York visual arts alumnus Brendan Fernandes (BFA ‘02) has been shortlisted for the Sobey Art Award, Canada’s pre-eminent prize for contemporary Canadian art.
Established in 2002 by the Sobey Art Foundation, the Sobey Art Award offers a significant cash prize and international cachet. It is given annually through national competition to an artist under the age of 40 for exceptional achievement and commitment to artistic practice, demonstrated through a strong exhibition record and recognition from peers, critics and/or curators.
Left: York alumnus Brendan Fernandes. Photograph by Nat Gorry.
Fernandes, who divides his time between Toronto and New York City, is one of five nominees for the prestigious prize. The shortlist features one artist from each of five designated regions across the country: West Coast, Prairies & The North, Ontario, Quebec and Atlantic. A total of $70,000 in prize money is awarded annually – $50,000 to the winner and $5,000 to each of the other four finalists.
Artwork by this year’s finalists is on view until Jan. 4, 2011 at Montreal’s Musée d’art contemporain, which is also the venue for the gala event where the winner will be announced on Monday, Nov. 18.
“It’s a huge honour and privilege to be nominated,” said Fernandes. “The Sobey Award nominees and recipients over the years are artists I’ve looked up to, and to have this level of support from my community is very humbling.”
Fernandes is enthusiastic about what the prize has accomplished in its eight years of existence. “The award itself is a fantastic platform to recognize and disseminate Canadian art on an international scale,” he said. “It’s creating a historical canon or legacy of Canadian talent, and of course, it’s also a big boost for an artist’s career.”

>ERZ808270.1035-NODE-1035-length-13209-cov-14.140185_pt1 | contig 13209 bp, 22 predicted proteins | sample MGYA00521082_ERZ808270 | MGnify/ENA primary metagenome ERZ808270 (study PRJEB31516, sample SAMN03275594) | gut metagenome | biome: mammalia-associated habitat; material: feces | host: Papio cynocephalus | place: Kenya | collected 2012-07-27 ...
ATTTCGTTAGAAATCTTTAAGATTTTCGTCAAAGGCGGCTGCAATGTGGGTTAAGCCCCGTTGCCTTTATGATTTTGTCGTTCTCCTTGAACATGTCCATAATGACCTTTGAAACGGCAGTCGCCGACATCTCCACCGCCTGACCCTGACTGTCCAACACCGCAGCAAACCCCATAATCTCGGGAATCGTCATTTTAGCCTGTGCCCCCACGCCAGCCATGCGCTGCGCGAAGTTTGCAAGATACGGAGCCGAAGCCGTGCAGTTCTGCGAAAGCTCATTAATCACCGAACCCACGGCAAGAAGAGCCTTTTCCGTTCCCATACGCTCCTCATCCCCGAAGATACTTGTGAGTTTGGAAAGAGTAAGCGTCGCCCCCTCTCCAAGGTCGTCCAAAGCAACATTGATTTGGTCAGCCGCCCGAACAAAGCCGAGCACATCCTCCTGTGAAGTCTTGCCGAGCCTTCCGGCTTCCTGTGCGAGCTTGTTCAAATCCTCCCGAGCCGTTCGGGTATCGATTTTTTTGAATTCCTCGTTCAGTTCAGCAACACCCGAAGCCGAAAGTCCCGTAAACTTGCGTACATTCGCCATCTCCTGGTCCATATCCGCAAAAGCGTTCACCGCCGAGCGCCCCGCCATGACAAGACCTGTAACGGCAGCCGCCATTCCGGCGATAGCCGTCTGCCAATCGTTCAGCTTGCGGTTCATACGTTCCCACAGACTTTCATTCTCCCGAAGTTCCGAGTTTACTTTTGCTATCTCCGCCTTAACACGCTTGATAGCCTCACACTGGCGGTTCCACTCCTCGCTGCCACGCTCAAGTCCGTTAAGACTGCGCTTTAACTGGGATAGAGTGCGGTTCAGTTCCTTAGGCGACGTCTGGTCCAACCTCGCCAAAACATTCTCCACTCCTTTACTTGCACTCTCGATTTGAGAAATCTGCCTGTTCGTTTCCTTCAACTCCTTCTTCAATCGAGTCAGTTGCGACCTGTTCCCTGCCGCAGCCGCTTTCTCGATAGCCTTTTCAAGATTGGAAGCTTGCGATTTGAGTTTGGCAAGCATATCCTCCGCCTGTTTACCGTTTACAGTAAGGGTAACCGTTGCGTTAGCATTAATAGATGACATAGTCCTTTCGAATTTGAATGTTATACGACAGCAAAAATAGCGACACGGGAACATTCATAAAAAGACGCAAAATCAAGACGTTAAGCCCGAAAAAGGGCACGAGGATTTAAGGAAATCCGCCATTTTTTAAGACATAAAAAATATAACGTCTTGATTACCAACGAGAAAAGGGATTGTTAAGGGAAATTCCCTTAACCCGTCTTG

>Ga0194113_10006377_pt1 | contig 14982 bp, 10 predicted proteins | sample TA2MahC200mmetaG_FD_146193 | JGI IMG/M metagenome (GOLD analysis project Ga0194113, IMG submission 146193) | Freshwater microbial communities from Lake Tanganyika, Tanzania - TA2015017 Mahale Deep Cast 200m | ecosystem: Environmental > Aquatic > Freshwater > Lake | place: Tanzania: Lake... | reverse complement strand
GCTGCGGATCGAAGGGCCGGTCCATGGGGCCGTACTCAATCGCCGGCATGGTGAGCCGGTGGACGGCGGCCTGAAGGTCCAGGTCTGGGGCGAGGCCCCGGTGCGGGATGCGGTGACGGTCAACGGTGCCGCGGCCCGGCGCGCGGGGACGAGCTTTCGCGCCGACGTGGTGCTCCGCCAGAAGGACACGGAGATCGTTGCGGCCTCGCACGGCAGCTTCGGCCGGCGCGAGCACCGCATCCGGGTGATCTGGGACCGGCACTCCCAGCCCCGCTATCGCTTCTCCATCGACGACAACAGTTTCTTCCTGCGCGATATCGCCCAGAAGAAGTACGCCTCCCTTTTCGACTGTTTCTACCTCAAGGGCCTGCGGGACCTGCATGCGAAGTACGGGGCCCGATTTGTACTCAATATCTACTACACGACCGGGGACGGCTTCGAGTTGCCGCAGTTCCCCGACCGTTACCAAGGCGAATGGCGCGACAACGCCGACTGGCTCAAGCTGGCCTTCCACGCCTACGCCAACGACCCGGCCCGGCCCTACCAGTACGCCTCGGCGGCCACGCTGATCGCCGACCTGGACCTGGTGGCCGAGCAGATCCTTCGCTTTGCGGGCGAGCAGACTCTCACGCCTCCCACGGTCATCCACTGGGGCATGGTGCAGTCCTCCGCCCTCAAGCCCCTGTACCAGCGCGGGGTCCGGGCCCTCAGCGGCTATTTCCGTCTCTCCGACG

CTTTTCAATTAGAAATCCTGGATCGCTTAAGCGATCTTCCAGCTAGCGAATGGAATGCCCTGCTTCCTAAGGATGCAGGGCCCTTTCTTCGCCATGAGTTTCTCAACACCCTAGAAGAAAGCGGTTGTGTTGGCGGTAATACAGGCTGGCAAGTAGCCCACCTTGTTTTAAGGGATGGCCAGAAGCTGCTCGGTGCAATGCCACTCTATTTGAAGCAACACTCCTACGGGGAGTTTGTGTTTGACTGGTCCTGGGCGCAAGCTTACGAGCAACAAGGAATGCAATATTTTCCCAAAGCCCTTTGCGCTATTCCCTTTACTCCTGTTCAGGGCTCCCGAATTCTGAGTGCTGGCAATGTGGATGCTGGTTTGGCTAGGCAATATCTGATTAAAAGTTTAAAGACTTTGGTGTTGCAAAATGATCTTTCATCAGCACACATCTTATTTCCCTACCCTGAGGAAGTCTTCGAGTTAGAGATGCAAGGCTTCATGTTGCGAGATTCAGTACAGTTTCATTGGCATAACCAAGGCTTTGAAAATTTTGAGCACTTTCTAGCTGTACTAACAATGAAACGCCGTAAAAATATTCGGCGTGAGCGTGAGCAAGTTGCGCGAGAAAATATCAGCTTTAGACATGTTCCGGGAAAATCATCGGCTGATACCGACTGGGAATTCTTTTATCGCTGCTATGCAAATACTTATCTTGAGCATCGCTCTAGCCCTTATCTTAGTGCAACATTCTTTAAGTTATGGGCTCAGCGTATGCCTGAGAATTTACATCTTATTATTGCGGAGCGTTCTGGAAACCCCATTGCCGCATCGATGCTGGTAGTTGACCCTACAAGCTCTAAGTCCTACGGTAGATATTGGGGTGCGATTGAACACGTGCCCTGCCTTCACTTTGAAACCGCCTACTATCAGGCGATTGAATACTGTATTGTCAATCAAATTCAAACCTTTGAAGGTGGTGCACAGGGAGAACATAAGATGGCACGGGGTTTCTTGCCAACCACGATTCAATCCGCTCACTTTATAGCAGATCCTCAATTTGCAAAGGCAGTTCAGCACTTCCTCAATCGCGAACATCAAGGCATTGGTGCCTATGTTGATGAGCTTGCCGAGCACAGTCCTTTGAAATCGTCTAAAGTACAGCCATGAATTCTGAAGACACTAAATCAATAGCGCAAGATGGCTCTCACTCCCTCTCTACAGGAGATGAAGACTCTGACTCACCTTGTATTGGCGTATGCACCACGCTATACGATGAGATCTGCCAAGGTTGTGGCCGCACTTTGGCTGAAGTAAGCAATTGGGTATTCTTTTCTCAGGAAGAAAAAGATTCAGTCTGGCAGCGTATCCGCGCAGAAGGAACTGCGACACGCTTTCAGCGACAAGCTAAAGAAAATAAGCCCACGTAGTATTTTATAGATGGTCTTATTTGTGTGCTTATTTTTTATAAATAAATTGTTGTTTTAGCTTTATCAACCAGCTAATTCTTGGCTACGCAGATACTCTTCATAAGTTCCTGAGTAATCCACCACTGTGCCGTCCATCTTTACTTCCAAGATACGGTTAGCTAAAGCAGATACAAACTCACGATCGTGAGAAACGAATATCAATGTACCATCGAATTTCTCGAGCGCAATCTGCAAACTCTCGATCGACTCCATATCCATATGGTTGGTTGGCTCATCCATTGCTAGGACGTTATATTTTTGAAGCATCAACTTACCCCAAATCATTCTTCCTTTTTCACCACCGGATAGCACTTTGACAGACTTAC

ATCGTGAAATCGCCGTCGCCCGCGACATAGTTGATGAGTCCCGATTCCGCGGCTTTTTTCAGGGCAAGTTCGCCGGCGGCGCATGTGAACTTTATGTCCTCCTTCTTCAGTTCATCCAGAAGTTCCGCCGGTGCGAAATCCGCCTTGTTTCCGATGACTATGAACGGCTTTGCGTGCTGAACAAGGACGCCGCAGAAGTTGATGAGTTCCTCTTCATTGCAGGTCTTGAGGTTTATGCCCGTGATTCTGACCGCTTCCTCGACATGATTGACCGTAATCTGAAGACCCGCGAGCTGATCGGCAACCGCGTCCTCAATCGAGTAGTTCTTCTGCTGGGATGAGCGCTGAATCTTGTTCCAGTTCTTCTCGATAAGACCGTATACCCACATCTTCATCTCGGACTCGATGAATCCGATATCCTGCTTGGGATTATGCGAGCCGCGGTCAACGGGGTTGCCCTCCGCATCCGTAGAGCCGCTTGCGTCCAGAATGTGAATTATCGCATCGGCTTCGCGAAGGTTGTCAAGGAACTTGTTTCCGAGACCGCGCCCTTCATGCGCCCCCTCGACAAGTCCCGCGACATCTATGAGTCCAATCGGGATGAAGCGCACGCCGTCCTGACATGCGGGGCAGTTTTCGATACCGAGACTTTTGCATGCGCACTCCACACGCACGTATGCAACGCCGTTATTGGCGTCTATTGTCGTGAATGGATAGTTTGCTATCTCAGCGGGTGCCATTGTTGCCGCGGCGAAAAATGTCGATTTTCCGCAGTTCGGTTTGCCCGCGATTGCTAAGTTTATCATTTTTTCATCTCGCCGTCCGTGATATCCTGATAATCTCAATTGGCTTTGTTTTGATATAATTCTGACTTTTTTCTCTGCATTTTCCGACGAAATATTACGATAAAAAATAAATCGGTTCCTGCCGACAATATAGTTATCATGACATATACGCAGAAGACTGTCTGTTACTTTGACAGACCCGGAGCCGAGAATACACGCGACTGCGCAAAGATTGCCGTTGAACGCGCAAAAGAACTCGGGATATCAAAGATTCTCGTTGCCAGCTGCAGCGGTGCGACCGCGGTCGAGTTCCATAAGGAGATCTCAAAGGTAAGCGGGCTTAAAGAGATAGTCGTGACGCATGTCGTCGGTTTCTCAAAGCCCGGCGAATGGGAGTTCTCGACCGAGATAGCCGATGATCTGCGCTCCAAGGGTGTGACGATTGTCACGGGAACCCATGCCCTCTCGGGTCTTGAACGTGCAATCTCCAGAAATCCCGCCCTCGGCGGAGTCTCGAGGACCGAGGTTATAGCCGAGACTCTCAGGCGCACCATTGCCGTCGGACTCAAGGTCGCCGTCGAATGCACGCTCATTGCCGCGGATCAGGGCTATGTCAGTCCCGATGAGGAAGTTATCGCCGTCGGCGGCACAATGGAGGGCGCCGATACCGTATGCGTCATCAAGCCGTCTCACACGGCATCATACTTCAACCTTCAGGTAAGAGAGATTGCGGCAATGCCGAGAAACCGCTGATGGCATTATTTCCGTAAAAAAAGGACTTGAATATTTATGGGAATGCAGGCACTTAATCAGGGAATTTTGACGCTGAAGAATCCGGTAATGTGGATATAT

|Above: Voo Doo You Doo Speak (2010) by Brendan Fernandes, which brings together tribal rhythms, animated African masks and Dadaist and Voodoo-inspired sound poems. Photograph by Toni Hafkenscheid|
Fernandes credits York University with providing a strong foundation for his own success. “I came to York as a drawer and a painter but I was able to learn and explore with professors who challenged me in amazing ways, like sculpture class with Michael Davey, dance with Donna Krasnow, critical theory with Tim Whiten and many more.” he said.
“I lived on campus in Winters and Vanier, and was a don one year. I keep in touch with many of my friends from other programs who have also moved on to successful careers and many of us have collaborated since then.”
Fernandes has been hailed by The Toronto Star as becoming a “brand-name on the Canadian and international art scenes”. Born in Kenya of Indian heritage, he immigrated to Canada in the 1990s. The exploration of cultural identity and authenticity, informed by post-colonialist theory, is a common theme in his work. His works on view in the Sobey exhibition include Neo Primitivism 2 (2007), an installation that puts white African-style masks on deer decoys; the video Slow Kill (2007), which plays National Geographic footage of one animal’s pursuit and kill of another; and Voo Doo You Doo Speak (2010), which brings together tribal rhythms, animated African masks and Dadaist and Voodoo-inspired sound poems.
|Above: Fernandes’ Neo Primitivism 2 (2007), an installation that puts white African-style masks on deer decoys. The installation is now on view in the Sobey exhibition. Photograph by Toni Hafkenscheid|
After completing his undergraduate degree in visual arts at York, Fernandes earned an MFA from the University of Western Ontario and completed an independent study program at the Whitney Museum of American Art. He has exhibited across Canada and internationally, including shows at the Art Gallery of York University, Art Gallery of Hamilton, Calgary’s Truck Gallery and Eyelevel Gallery in Halifax; the Studio Museum in Harlem, New York City, and the Andy Warhol Museum in Pittsburgh; the Third Guangzhou Triennial, China, the Karen Blixen Museum in Copenhagen, Denmark, and the Horland Art Centre in Bergen, Norway; and many more.
Fernandes has participated in numerous residency programs including the Canada Council for the Arts International Residency in Trinidad and Tobago, The Lower Manhattan Cultural Council’s Work Space and Swing Space programs, the Gyeonggi Creation Center Residency at the Gyeonggi Museum of Modern Art, Korea and the DIVA Artist Residency in Copenhagen. He is currently working on a New Commissions Project awarded through Art in General in New York, which will be exhibited this December, and a solo show for the Station Gallery in Whitby, Ont., for January 2011.